PREM Notes

176 items available

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This note series is intended to summarize good practices and key policy findings on poverty reduction and economic management (PREM) topics.

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Now showing 1 - 4 of 4
  • Publication
    The Global Financial Crisis : Comparisons with the Great Depression and Scenarios for Recovery
    (World Bank, Washington, DC, 2009-08) Brahmbhatt, Milan; Da Silva, Luiz Pereira
    A recent paper has highlighted some close correspondences between economic performance during the present world recession and that during the early months of the great depression that began in late 1929. World industrial production from April 2008 to April 2009 fell as rapidly as during the first year of the great depression, while stock market prices and world trade volumes have fallen more rapidly than in the comparable period. These comparisons lead Eichengreen and O'Rourke to draw the alarming conclusion that 'it's a depression alright.' They note, however, that fiscal and monetary policies are likely to be much more supportive of economic activity in the next 1-2 years than they were during the first few years of the great depression. The first part of this note outlines some other important structural differences between the world economy today and in the 1930s that are likely to affect how the present recession plays out relative to the great depression. The second part of the note discusses possible recovery paths out of the current crisis.
  • Publication
    The Global Macroeconomic Situation and Policy Implications
    (World Bank, Washington, DC, 2008-08) Brahmbhatt, Milan
    This PREM note provides some perspectives on the ongoing financial turmoil and the present complicated situation in the world economy. Two unifying themes can help to organize the discussion. First, the world economy is working its way through the aftershocks of a major global credit boom-and-bust cycle. A second cross-cutting theme is the emergence of developing countries as major players in the world economy. The combination of these trends could, over time, undermine existing structures of international economic cooperation.
  • Publication
    Access to Preshipment Export Finance : Do Guarantees Help?
    (World Bank, Washington, DC, 2007-04) Alavi, Hamid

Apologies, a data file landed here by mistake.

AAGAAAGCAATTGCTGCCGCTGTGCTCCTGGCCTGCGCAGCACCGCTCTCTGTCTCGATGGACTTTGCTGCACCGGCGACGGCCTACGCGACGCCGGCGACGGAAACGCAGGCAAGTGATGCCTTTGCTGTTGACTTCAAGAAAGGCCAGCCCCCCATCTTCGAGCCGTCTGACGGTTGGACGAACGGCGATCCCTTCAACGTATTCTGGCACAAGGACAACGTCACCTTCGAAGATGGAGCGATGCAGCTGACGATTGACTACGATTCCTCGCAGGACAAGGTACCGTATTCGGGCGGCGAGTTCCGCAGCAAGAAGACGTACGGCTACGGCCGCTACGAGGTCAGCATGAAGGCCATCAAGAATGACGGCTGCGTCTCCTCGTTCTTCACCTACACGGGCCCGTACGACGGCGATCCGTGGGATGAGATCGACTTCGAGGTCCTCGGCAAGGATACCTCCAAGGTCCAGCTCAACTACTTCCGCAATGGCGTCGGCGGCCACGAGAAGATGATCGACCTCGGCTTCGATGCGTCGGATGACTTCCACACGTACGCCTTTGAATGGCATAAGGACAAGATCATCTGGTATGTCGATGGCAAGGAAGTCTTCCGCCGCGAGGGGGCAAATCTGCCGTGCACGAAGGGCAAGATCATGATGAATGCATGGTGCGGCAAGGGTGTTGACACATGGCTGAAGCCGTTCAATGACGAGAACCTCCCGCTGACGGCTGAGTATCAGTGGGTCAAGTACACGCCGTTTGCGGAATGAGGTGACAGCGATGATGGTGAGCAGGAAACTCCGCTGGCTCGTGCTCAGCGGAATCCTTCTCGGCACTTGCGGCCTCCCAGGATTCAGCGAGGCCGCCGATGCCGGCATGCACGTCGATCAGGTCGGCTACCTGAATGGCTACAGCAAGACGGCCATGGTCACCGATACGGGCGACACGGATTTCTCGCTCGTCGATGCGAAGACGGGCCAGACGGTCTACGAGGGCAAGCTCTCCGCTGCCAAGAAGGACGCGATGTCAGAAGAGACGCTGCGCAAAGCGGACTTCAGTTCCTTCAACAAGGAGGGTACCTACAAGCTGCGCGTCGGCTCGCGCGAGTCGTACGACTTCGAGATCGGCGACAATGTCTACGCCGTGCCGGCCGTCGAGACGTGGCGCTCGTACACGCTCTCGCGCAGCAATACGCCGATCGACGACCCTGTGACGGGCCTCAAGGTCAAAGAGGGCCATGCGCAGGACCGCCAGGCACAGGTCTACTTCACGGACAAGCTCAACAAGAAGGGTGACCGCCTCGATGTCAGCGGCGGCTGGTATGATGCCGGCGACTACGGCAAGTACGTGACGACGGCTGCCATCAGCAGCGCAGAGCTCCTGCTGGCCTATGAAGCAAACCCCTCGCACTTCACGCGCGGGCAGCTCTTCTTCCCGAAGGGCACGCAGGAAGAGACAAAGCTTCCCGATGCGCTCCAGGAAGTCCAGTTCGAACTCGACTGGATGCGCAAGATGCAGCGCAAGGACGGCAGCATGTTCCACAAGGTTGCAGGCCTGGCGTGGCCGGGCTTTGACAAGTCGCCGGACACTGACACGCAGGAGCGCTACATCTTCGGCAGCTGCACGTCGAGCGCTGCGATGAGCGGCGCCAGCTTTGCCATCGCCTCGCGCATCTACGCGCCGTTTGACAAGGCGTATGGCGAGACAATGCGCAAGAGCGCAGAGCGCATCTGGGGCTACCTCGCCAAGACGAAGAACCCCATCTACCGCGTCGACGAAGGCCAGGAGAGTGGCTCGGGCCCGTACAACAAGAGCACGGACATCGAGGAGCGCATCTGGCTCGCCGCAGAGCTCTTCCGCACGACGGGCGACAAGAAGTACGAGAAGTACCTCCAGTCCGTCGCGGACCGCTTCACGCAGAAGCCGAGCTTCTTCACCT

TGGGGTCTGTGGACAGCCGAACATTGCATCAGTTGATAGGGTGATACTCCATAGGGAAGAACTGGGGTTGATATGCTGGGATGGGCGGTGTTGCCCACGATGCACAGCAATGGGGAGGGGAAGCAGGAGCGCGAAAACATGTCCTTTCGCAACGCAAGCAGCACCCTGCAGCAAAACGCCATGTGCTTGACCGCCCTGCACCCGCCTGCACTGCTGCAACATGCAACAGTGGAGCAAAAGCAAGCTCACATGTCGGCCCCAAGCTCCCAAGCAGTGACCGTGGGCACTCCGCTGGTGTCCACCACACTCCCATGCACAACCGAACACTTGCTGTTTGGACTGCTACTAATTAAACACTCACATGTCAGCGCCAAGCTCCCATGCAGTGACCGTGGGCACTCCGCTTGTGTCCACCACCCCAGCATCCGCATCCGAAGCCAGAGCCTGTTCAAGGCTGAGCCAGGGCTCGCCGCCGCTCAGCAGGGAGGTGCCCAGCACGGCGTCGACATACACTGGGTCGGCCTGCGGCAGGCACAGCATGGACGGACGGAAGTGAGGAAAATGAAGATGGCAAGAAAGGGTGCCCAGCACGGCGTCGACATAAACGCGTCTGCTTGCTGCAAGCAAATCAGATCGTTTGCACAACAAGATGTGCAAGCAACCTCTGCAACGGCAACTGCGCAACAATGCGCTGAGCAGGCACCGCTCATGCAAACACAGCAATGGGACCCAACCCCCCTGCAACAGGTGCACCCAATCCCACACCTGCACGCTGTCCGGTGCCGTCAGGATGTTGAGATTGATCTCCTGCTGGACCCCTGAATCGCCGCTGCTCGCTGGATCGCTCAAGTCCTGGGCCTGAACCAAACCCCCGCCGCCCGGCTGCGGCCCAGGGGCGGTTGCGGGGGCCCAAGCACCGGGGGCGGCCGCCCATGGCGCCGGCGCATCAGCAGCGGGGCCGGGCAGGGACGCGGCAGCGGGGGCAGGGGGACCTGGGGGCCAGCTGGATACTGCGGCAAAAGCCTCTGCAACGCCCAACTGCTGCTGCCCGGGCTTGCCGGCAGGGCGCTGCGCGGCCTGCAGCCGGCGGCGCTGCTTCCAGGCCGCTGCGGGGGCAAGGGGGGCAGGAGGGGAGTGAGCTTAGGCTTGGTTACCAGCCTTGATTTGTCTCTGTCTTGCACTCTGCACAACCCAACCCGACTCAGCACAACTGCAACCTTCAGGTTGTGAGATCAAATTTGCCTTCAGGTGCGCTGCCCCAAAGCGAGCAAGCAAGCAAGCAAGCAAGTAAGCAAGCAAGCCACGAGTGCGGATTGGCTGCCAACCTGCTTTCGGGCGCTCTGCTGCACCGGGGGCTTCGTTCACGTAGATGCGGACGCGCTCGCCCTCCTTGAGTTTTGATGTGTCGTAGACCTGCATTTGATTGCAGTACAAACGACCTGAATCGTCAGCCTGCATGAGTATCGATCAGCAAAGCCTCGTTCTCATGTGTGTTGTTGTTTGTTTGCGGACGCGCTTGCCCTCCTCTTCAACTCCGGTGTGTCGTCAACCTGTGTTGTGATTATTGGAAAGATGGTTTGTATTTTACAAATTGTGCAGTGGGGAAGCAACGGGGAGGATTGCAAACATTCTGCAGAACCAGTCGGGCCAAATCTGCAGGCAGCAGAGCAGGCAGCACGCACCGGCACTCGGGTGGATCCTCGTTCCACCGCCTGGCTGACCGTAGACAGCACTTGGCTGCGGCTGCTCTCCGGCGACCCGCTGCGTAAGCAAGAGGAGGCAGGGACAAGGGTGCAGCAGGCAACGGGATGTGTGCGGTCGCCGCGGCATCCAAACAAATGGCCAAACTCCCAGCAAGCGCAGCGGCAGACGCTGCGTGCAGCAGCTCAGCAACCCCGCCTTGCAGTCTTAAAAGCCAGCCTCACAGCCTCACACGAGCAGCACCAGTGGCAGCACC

Many small- and medium-sized emerging exporters in developing countries have inadequate access to short-term working capital to finance their export transactions. This is mainly due to a market failure resulting from informational asymmetries on the part of banks about exporters' ability to execute export orders according to buyers' standards of quality, cost, and delivery. Several countries have established pre-shipment export finance guaranty facilities to help alleviate this market failure. Their aim is to act as catalyst to temporarily share nonperformance risks of exporters with the banks, allowing the banks to evaluate nonperformance risks of emerging exporters. Some countries have implemented these facilities successfully encouraging banks to provide pre-shipment finance without guarantees, while others have not. This note draws on Tunisia's experience to outline the necessary conditions for the success of these facilities.
  • Publication
    Decentralization and the Challenge of Hard Budget Constraints
    (World Bank, Washington, DC, 2000-07) Rodden, Jonathan
    Since the early 1980s fiscal and political decentralization have spread around the world. But decentralization can encourage dangerous opportunistic behavior by state and local officials. Left unrestricted, such opportunism can undermine macroeconomic stability and other objectives. The most pressing manifestation of this problem is the softening of subnational budget constraints. The impact of decentralization on public sector efficiency and macroeconomic stability depends on a country's ability to prevent lower-level governments from passing on their liabilities to higher-level governments. This note draws on 11 countries to identify institutional factors associated with hard and soft budget constraints and extract policy lessons for other countries.